Similarly, a small-sized motor will struggle with lifting high load and will have to perform inefficiently, resulting in lower flight time. On the other hand, a motor bigger than the load requirement will add unnecessary weight to the drone reducing the flight time.
So to maximize the flight time, you will have to optimize both the motor and the propellers, but as I mentioned above, you don’t have to worry about this if you are buying an off-the-shelf machine. This is for those who want to get their hands dirty once in a while with custom builds.
This might surprise some newer drone enthusiasts, but outside temperature significantly affects battery discharge and hence the flight time.
If you operate the drone at a low temperature, you will notice a drastic reduction in total flight time. This is because LiPo batteries discharge incompletely under low temperatures.
The optimum temperature for LiPo battery discharge is between 0℃ to 35℃. For each battery pack, the optimal operating curve is provided by the manufacturer, which looks something like the diagram below.
Notice the different discharge curves under different operating temperatures. At around 25℃, this curve’s discharge time (x-axis) is the highest.
If you occasionally operate your drone at low temperatures and for a short time, the damage caused to the battery will be temporary.
But if you make it a routine, you can permanently damage the battery and reduce its charging capacity considerably.
Always follow the manufacturer’s recommended operating temperature for prolonged battery life.
Another environmental variable that can affect your battery timing is the wind direction. Flying against the wind is analogous to swimming against the current. It consumes more power and hence drains the battery more quickly.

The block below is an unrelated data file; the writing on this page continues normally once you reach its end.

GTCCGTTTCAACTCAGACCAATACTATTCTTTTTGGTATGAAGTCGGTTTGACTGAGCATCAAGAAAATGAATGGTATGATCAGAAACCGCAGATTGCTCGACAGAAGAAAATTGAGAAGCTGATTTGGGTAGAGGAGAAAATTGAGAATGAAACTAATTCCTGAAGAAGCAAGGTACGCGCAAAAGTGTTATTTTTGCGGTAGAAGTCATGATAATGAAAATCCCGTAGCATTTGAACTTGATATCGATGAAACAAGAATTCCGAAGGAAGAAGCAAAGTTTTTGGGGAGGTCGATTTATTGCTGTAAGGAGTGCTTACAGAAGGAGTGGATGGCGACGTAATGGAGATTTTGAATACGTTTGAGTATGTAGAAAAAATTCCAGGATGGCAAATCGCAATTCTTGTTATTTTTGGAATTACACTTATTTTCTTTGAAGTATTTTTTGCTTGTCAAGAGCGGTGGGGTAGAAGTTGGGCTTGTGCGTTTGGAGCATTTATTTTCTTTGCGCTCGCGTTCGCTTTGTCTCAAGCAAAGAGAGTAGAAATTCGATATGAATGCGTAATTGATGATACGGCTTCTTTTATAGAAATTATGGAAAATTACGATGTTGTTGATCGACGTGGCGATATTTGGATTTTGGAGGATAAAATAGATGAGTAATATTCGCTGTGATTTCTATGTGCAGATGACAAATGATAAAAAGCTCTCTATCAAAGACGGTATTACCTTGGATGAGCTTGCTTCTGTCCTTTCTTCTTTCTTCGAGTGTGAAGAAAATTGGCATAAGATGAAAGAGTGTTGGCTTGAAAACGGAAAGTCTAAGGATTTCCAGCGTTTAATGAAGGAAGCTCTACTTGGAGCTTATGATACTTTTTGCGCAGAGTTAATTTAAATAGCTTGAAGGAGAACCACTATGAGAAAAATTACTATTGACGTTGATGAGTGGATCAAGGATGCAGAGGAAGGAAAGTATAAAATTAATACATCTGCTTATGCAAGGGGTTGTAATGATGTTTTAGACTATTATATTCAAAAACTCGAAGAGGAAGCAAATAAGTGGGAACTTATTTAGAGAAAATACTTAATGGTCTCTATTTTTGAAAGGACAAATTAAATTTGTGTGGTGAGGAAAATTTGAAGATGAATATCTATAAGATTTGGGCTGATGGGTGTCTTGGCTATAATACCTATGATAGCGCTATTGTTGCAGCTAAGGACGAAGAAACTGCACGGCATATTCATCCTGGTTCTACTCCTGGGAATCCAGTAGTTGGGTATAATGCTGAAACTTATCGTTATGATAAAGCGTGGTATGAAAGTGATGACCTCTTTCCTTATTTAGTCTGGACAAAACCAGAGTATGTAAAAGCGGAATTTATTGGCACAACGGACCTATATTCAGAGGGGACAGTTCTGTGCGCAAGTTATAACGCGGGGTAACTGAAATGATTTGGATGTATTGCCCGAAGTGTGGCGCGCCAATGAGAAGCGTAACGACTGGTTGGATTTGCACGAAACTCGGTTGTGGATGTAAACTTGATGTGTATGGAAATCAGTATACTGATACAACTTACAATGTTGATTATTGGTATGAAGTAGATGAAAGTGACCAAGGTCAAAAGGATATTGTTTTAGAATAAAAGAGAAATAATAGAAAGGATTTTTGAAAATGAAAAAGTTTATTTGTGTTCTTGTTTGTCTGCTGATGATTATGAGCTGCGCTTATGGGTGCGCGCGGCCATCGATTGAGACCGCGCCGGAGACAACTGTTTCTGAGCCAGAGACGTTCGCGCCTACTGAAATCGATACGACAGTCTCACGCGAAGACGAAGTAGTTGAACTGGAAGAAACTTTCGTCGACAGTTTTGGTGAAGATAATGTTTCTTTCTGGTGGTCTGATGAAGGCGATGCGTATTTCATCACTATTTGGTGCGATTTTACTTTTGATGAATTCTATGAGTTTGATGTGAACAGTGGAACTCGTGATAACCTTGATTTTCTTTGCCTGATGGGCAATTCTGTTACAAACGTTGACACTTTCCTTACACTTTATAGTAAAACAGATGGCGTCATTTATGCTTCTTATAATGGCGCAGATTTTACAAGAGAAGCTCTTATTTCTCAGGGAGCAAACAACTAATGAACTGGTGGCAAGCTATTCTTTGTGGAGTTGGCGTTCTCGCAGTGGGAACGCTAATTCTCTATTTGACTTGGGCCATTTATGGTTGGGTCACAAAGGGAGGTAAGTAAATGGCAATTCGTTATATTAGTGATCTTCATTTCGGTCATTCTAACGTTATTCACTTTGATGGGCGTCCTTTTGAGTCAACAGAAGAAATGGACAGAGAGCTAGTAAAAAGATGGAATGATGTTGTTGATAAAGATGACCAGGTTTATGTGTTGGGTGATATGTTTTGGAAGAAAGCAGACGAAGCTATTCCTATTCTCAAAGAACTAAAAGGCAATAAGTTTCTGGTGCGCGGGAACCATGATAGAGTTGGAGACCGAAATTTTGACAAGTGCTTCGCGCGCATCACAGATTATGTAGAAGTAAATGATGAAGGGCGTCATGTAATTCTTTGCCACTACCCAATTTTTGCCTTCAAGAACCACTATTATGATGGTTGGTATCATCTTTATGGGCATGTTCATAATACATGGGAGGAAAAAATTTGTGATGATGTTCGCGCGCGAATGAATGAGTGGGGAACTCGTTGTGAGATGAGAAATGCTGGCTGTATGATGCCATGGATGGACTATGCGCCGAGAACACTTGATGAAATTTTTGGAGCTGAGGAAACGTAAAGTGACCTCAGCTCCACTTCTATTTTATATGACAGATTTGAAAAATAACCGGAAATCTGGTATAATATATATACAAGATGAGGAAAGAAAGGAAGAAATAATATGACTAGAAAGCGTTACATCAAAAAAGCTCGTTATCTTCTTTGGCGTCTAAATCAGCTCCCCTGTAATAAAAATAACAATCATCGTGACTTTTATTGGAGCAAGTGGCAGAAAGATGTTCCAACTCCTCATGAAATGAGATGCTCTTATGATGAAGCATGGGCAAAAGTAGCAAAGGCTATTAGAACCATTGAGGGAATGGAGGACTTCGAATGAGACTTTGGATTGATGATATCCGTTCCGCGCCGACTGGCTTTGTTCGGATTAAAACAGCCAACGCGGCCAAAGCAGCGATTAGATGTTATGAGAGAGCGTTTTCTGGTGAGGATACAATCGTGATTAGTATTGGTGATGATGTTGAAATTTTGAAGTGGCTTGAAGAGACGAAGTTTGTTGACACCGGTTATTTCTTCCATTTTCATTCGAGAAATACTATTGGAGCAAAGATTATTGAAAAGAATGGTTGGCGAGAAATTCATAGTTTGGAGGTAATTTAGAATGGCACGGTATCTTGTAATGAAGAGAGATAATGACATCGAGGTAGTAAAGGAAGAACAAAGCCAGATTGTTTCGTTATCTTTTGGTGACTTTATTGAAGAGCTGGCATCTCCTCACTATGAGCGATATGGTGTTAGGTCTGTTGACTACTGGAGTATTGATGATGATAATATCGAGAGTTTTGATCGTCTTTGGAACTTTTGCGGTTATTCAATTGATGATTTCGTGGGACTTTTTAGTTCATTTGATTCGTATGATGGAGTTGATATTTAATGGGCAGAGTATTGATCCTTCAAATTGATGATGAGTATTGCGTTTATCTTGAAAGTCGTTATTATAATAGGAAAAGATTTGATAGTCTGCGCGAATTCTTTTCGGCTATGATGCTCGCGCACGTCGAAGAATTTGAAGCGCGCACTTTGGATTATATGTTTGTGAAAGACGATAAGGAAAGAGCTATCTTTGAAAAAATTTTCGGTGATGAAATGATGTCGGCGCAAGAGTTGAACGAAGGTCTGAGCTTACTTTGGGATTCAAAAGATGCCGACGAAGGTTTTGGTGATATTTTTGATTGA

Whenever the manufacturer promises a specific flight time, it is under perfectly still wind conditions.
To get prolonged flight time, try to get airborne when there is little or no wind.
Some of us are daredevils and are aggressive flyers, while others fly more smoothly. It’s like our individual driving habits.
When you suddenly push the throttle to make sharp turns or do aggressive maneuvers, you are drawing a large amount of current from the battery in a very short time.
This power surge depletes the battery rapidly. On the other hand, if it’s a calm Sunday afternoon and you are in a mellow mood, flying around smoothly and enjoying the scenery on your screen, you will get better air time with the same battery.
Avoiding sudden power surges is also good for the battery in the long term.
Just like any other system, your battery needs constant care while charging and discharging.
Most of the abovementioned things deal with how the battery is discharged while in use. While the discharge profile affects battery life and flight time, the charging method also plays an important role.
Here are a few things to keep in mind while safely charging your LiPo batteries to maximize your drone flight time;
- While charging your batteries, ensure the temperature range stays between 5 and 45°C. Charging while batteries are too cold or too hot will damage the capacities in the long run.
- Set the upper limit voltage of charging to not go above 4.22V. This feature is present in almost all modern chargers.
- Use your batteries within 48 hours of charging. If you do not use them, discharge the battery to the storage voltage of 3.8V – 3.9V.
- Do not charge the battery right after a flight. The batteries are hot, and this can damage the cells. Wait till they cool down to room temperature.
- Always use the manufacturer’s recommended charging station.
How long does a drone battery last – Summery
Summing up from our above discussion, on a single charge, a typical drone battery can last from 5 minutes to as high as 31 minutes, depending on the drone’s size, type, and make.
These are all the commercial drones that you can buy off the shelf. However, people have built DIY drones with flight times as high as 97 minutes.